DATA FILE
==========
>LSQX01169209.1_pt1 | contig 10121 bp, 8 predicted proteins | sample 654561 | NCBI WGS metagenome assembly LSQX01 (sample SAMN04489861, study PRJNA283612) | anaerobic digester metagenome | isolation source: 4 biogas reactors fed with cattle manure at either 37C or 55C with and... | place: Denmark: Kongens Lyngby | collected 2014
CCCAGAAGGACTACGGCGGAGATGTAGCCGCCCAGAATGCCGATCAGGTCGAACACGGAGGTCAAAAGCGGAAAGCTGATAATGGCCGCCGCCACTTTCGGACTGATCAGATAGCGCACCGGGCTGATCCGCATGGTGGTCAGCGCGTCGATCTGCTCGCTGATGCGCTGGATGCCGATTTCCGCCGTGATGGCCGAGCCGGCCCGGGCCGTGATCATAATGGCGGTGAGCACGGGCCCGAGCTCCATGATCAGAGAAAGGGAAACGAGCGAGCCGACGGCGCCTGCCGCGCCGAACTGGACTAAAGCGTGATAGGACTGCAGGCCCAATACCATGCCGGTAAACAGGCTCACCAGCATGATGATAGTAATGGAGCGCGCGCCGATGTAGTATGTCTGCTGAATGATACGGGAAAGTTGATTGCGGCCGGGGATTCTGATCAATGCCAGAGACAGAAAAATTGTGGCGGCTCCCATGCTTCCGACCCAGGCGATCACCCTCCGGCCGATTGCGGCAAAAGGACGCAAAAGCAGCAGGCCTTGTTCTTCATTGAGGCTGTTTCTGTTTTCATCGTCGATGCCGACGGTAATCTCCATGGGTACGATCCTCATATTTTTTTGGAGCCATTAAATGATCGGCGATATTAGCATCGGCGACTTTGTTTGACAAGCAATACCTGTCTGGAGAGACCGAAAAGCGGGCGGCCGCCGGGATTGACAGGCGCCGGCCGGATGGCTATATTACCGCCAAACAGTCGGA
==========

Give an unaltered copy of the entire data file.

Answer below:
>LSQX01169209.1_pt1 | contig 10121 bp, 8 predicted proteins | sample 654561 | NCBI WGS metagenome assembly LSQX01 (sample SAMN04489861, study PRJNA283612) | anaerobic digester metagenome | isolation source: 4 biogas reactors fed with cattle manure at either 37C or 55C with and... | place: Denmark: Kongens Lyngby | collected 2014
CCCAGAAGGACTACGGCGGAGATGTAGCCGCCCAGAATGCCGATCAGGTCGAACACGGAGGTCAAAAGCGGAAAGCTGATAATGGCCGCCGCCACTTTCGGACTGATCAGATAGCGCACCGGGCTGATCCGCATGGTGGTCAGCGCGTCGATCTGCTCGCTGATGCGCTGGATGCCGATTTCCGCCGTGATGGCCGAGCCGGCCCGGGCCGTGATCATAATGGCGGTGAGCACGGGCCCGAGCTCCATGATCAGAGAAAGGGAAACGAGCGAGCCGACGGCGCCTGCCGCGCCGAACTGGACTAAAGCGTGATAGGACTGCAGGCCCAATACCATGCCGGTAAACAGGCTCACCAGCATGATGATAGTAATGGAGCGCGCGCCGATGTAGTATGTCTGCTGAATGATACGGGAAAGTTGATTGCGGCCGGGGATTCTGATCAATGCCAGAGACAGAAAAATTGTGGCGGCTCCCATGCTTCCGACCCAGGCGATCACCCTCCGGCCGATTGCGGCAAAAGGACGCAAAAGCAGCAGGCCTTGTTCTTCATTGAGGCTGTTTCTGTTTTCATCGTCGATGCCGACGGTAATCTCCATGGGTACGATCCTCATATTTTTTTGGAGCCATTAAATGATCGGCGATATTAGCATCGGCGACTTTGTTTGACAAGCAATACCTGTCTGGAGAGACCGAAAAGCGGGCGGCCGCCGGGATTGACAGGCGCCGGCCGGATGGCTATATTACCGCCAAACAGTCGGA